one) straight and completely heterosexual
two) still in love with his dead wife
three) in mourning
four) did I mention he is my boss?
five) so much older and more sophisticated than I.
He could have any woman he wanted, and God knows, over the years I’ve seen plenty of women set their cap at him. Some of them actually caught his attention too – being as he is, a red-blooded male who is hardly immune to the allure of the fairer sex – the most important of course being the resident pathologist, Doctor Laura Hobson, a woman of high intelligence, impeccable taste, unimpeachable integrity and the noblest of hearts. He liked her too and I could only commend him for his choice. But still my foolish, idiot heart now beat only for him and I knew I would be happy to resign myself to a lifetime in the mere presence of the man I could never have. I would revel in his sarcastic grins and wry comments, and thrill in every appreciative glance and nod I ever received from the man.
I’m not proud of it. I know it’s somewhat pathetic. But for the first time in my life I woke up in the morning desperate to get to work on time because he would be there; and I knew it would be interesting and fun, because he would be there. I partly hated myself because I knew these were my best days ever in all my life. How could I have let myself fall so fast and love him and love him and love him?
I did everything not to show it. I smiled, nodded crisply, listened intently but tried to pretend to only an appropriate attention to duty. Made a smart observation. Carefully noted everything he had to say on anything. I anticipated everything he would want that I could think of. I followed up on everything he mentioned, even as a casual aside and then shrugged aside with modesty any surprise he might show in my over-enthusiastic diligence. I affected a calm confidence I did not feel when he brought me down to the pub over the bridge by the green riverbank at the successful end of the case:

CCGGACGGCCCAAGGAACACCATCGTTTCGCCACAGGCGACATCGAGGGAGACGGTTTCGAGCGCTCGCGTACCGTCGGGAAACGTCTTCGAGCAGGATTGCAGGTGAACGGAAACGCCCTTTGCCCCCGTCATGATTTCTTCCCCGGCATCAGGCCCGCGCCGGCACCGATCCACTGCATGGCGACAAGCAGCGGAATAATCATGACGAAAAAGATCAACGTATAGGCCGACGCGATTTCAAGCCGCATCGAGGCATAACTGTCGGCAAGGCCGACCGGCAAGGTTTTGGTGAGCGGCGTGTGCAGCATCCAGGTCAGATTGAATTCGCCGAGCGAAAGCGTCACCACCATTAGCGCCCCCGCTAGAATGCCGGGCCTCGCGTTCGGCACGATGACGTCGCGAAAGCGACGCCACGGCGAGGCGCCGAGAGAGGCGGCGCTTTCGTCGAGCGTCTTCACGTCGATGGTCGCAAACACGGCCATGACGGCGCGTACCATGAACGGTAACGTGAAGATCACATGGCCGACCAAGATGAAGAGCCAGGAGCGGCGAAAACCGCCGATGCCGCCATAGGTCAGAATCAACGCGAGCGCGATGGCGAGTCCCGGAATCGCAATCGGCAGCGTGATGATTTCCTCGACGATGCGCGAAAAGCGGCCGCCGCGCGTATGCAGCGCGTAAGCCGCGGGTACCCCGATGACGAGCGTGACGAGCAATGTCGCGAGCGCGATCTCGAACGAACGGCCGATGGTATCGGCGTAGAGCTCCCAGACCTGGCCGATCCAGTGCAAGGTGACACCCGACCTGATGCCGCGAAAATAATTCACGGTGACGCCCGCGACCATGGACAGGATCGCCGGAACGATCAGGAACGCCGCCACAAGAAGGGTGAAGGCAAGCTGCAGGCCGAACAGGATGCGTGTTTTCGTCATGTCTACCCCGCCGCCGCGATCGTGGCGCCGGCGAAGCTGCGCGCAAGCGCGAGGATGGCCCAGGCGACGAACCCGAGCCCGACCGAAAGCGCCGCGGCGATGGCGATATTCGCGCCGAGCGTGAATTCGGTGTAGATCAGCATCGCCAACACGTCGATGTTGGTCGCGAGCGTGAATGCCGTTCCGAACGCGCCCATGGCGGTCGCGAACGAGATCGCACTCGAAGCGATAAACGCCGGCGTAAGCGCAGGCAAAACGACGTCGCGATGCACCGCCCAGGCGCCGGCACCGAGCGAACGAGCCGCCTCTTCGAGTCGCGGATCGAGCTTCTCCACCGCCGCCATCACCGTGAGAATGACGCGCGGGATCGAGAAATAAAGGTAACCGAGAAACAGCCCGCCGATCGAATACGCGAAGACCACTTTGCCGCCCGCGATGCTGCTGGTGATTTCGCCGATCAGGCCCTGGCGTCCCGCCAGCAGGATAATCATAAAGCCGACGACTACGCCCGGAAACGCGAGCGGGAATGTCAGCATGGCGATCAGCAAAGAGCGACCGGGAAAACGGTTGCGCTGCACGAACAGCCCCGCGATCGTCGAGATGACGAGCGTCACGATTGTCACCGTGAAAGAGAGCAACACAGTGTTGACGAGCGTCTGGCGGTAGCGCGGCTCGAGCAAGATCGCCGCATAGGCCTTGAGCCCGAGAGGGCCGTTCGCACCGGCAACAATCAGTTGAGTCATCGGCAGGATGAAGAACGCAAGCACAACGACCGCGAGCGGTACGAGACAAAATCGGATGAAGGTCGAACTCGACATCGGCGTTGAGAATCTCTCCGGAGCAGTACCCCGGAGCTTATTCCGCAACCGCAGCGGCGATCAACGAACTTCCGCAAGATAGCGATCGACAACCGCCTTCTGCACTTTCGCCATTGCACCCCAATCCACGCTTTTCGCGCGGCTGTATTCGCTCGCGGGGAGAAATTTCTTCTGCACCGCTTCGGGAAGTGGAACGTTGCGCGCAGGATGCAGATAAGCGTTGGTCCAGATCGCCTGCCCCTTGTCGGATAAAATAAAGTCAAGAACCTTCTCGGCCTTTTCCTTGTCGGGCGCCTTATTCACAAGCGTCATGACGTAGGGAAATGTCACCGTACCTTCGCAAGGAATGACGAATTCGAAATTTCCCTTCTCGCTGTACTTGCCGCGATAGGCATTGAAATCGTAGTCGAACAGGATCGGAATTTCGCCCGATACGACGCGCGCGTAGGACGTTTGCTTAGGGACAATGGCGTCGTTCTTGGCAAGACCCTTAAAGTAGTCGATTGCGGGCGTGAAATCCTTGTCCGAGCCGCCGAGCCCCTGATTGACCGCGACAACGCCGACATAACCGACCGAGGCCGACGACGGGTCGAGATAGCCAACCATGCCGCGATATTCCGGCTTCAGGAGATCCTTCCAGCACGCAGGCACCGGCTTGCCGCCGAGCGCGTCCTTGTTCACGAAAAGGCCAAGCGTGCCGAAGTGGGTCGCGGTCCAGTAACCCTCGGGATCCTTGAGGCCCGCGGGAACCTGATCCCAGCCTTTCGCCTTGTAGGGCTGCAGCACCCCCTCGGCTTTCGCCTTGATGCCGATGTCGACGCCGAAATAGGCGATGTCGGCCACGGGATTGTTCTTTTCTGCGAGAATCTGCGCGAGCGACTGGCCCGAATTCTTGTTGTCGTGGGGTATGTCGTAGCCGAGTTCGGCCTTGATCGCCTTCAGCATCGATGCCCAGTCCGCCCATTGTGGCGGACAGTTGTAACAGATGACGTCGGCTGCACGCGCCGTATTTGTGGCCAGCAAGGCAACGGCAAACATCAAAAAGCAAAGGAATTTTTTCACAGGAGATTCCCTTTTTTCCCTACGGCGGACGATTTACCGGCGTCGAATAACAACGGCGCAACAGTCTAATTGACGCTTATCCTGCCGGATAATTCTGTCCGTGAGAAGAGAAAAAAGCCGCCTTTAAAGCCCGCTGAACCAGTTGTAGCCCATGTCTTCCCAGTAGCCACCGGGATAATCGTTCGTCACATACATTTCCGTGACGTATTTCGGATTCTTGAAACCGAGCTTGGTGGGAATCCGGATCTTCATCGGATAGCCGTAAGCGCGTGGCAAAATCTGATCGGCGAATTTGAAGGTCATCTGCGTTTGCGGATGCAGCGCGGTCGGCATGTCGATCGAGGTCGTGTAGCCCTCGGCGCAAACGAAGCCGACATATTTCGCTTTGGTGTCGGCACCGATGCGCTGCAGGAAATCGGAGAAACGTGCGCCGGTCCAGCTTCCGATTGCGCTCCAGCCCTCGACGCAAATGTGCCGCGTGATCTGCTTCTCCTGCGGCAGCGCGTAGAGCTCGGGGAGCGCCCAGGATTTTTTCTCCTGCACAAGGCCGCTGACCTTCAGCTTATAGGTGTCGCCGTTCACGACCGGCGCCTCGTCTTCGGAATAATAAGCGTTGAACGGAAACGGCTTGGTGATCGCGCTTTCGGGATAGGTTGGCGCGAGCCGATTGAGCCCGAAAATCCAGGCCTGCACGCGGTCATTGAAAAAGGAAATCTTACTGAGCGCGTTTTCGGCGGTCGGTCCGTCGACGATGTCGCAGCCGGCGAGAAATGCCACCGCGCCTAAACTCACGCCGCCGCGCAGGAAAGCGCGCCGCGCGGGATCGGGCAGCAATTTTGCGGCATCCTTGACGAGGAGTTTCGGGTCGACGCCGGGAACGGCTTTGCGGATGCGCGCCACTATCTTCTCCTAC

“Thanks, sir. Mine’s a pint.”
He put me in my place straight away, and God help me, I loved it.
“Mine’s a pint, sergeant; you’re driving.”
When my orange juice arrived he took out the new smartphone he’d been assigned and fiddled with it and then huffed and beckoned me over. I sank down next to him breathing in the salty-sweet scent of him that I already thought was the most intoxicating thing in the universe, and bent my head over his phone showing him the most useful menus and how to add his daughter and me to his hotkey contacts. He was so close his leg was pressed up against mine and his warmth crept over me like a cover. I could have stayed like that forever, basking in his body heat. So close that I could have touched his face – put my hand to his jaw and gently touched my lips to his.
But of course I did no such thing. I’m a coward. I’m also not a complete idiot. (Well, maybe I am, jury’s still out on that one.) Instead, I showed him how to make a photograph of him with his wife and kids the wallpaper of his phone and then retreated to my side of the table.
God help me. I was in love with him and utterly without any hope of his ever returning those feelings; and I’d never been happier in my entire life.